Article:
But what does it really mean?

Well, for Oracle, it gives them a number of key items:

  1. A full stack, hardware on up, to allow them to offer an almost turnkey system (Solaris OS and Java). Oh, and if you want ERP solutions to run, they've got that too!
  2. An entry level, easy to use, multi platform database with over 2 million installations in MySQL. In addition to acquiring the subscription revenue stream, Oracle gets access to a huge user list, and a product that has deep global penetration at all levels of business.
  3. Open Office. While not a big part of the deal, nonetheless an interesting tool to jab at Microsoft with - Microsoft's Office cash cow is now under serious pressure from Google's thin client offerings at the consumer level and with Oracle's reach into corporations the Seattle boys could face considerable pressure on the desktop.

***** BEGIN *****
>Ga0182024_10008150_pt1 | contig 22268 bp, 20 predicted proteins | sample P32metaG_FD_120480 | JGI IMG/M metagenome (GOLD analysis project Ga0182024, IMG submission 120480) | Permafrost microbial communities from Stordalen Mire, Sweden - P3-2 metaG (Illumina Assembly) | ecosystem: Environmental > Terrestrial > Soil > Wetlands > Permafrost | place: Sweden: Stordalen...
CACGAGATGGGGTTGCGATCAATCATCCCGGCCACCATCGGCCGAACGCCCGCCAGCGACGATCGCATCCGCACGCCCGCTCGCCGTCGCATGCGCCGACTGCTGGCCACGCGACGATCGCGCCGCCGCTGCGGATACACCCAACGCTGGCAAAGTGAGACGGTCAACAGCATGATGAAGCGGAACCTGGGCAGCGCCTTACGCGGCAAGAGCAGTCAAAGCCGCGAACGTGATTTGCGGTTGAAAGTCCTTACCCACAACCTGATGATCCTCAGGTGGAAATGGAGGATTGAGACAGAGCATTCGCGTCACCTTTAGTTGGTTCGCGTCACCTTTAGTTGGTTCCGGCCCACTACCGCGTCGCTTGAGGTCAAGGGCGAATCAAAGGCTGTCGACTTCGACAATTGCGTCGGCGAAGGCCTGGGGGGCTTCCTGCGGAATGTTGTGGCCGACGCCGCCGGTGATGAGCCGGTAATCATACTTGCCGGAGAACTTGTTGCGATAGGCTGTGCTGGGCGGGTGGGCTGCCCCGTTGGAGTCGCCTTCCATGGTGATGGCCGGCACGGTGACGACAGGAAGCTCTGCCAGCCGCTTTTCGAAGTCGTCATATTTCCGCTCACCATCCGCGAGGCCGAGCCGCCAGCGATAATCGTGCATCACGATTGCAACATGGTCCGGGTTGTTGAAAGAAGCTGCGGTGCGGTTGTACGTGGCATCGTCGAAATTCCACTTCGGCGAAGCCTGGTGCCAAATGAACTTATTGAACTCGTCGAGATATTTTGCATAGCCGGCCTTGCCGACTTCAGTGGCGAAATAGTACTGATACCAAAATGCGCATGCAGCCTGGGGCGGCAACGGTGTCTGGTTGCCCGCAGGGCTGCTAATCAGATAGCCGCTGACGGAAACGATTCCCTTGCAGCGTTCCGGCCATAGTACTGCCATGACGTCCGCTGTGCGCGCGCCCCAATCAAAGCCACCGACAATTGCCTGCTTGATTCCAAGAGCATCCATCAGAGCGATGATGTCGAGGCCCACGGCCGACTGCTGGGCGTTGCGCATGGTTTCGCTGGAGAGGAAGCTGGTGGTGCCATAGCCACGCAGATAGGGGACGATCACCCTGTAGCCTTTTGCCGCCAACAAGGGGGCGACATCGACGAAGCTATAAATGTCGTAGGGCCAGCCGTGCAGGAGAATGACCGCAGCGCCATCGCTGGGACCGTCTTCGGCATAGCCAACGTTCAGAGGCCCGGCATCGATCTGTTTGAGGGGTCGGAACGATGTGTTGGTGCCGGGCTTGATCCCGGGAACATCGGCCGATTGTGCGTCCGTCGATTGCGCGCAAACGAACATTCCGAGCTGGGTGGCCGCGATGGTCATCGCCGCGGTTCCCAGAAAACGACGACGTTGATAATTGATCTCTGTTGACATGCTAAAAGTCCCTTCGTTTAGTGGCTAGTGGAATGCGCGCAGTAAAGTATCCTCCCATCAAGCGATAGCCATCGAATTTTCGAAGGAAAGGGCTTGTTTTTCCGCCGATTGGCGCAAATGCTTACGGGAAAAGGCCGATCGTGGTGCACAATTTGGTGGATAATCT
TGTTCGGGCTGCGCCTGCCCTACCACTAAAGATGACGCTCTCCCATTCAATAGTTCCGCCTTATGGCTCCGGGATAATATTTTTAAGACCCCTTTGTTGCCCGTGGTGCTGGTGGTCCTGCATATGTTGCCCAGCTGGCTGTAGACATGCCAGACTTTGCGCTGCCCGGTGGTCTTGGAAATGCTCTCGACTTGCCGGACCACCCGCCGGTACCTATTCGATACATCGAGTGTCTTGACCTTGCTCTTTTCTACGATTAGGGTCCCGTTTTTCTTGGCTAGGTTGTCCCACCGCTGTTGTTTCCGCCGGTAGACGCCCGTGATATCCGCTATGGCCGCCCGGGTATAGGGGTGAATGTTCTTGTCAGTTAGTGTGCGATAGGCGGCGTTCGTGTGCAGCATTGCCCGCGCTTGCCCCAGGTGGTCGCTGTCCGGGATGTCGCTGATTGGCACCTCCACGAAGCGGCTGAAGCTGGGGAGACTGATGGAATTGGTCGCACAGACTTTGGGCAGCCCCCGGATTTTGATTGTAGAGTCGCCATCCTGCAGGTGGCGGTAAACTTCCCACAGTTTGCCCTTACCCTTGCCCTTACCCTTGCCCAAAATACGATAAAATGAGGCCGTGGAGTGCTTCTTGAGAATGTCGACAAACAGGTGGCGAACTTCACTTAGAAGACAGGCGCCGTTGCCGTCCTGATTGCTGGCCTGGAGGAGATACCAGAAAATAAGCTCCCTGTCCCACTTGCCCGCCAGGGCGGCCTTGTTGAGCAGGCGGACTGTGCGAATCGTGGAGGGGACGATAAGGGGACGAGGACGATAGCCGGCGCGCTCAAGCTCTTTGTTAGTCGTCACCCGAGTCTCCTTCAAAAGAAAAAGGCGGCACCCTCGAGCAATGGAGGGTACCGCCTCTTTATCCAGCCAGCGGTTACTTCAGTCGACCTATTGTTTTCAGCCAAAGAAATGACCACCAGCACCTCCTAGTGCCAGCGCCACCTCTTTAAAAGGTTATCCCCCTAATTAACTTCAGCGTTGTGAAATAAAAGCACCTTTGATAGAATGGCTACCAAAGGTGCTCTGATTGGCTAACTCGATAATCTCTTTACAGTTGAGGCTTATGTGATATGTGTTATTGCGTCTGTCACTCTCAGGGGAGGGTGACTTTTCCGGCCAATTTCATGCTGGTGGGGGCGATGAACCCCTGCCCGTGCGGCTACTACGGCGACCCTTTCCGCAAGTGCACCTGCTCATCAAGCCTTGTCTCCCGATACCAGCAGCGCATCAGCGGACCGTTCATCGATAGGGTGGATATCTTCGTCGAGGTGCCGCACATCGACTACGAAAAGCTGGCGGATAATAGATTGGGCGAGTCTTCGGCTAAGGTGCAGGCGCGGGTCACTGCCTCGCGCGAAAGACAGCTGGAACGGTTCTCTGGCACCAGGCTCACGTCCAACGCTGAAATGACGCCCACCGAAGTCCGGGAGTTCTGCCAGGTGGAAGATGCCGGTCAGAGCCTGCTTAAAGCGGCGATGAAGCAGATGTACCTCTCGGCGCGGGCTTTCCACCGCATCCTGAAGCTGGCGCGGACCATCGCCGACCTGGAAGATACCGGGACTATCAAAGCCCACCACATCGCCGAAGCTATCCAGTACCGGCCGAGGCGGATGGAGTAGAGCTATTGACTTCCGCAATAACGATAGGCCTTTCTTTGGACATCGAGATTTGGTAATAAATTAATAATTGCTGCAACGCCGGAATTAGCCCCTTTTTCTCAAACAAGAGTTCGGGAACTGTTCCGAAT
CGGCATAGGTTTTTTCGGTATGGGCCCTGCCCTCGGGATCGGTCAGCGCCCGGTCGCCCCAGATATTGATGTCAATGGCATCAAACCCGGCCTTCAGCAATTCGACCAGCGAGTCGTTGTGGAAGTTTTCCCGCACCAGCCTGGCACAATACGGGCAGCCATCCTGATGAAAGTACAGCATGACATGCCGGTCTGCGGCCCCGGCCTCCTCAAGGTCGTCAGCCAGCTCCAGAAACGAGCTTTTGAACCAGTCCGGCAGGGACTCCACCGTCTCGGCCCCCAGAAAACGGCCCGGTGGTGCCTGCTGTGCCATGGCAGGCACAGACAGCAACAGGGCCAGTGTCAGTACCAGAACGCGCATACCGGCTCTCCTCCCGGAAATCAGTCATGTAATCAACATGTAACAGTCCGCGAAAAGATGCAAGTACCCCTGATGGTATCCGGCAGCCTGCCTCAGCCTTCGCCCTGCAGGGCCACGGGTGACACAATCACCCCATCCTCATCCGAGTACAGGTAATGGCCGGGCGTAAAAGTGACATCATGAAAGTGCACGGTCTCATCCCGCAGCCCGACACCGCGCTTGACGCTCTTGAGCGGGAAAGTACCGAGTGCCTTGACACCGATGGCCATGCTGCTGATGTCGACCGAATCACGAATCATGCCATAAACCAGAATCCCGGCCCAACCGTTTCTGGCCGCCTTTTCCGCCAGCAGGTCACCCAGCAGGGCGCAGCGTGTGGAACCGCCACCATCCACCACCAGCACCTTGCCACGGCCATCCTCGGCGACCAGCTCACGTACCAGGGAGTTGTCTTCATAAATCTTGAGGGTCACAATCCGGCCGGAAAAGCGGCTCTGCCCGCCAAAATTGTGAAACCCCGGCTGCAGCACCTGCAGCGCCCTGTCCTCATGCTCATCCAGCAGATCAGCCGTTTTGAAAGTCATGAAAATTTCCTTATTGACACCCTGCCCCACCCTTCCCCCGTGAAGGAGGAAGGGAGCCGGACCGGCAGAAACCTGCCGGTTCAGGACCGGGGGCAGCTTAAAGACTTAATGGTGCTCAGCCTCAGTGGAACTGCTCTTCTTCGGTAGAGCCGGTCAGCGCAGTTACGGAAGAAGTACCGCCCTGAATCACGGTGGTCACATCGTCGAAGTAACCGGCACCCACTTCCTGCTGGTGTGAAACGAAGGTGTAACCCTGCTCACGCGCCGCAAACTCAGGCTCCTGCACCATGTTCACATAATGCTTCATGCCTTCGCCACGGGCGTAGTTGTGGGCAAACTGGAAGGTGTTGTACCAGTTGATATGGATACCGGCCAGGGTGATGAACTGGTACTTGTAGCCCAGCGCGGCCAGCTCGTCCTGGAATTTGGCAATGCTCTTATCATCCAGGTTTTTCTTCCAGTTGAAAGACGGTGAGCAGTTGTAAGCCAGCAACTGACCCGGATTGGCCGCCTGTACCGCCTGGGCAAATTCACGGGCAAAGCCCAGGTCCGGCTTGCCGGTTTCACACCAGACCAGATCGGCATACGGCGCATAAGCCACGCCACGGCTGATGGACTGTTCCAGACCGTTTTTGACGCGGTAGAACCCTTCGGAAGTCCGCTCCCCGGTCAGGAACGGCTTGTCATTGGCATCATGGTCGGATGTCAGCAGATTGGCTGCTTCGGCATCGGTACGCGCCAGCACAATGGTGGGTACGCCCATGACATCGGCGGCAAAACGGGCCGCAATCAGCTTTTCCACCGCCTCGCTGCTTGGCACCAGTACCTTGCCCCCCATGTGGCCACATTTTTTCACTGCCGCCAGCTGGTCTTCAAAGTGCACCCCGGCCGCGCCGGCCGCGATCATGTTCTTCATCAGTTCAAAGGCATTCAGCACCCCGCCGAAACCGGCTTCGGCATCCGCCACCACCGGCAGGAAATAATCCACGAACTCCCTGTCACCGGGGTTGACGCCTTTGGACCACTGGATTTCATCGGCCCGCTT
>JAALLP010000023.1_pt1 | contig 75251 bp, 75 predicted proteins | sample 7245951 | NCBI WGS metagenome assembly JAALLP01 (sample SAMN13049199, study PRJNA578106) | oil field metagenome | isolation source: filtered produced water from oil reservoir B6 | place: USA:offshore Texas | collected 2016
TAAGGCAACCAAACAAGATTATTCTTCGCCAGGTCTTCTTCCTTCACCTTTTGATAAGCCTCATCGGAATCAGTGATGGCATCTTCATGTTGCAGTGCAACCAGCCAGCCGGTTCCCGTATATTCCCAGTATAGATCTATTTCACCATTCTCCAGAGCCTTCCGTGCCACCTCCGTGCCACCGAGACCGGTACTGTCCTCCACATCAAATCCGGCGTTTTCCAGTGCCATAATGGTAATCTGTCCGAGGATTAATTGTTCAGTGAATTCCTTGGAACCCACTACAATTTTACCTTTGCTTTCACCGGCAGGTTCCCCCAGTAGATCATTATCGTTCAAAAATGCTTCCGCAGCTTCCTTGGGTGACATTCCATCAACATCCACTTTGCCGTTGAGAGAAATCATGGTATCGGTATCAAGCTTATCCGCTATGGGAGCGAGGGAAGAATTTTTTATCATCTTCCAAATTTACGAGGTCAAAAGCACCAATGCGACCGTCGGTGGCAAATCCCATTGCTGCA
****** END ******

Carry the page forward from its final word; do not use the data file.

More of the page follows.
4. A bunch of other interesting technologies, including the ZFS file system, that have potential for Oracle.

Now, being an open source proponent, one has to wonder about the future of Sun's open technologies and MySQL in particular. I've seen two trains of thought on the acquisition's impact on MySQL:

A. Oracle, being the evil, mean, nasty closed source commercial giant (whew!) close sources MySQL or lets it wither and die.
B. Oracle embraces MySQL as its open source offering and continues to nurture it.

I really can't see Oracle killing off MySQL. Let's face it, they would really p*ss off a lot of people by doing that. I could see Postgres gathering steam in that scenario, or another MySQL variant rising from the ashes. And we would be right back where we are today. Looking back, everyone expected Oracle to quietly bury InnoDB when they purchased them, and that hasn't happened. In fact, InnoDB continues to be a viable engine for MySQL. I foresee an improved MySQL offering under Oracle, as Oracle's culture won't tolerate the infighting that has plagued MySQL over the past few years, and has hurt product development.

I am interested in seeing the competition's reactions to the news. Will this reinvigorate Microsoft's interest in acquiring Yahoo? What will HP, a hardware partner with Oracle, do know that their partner competes with them? And what will IBM do next?

Interesting times...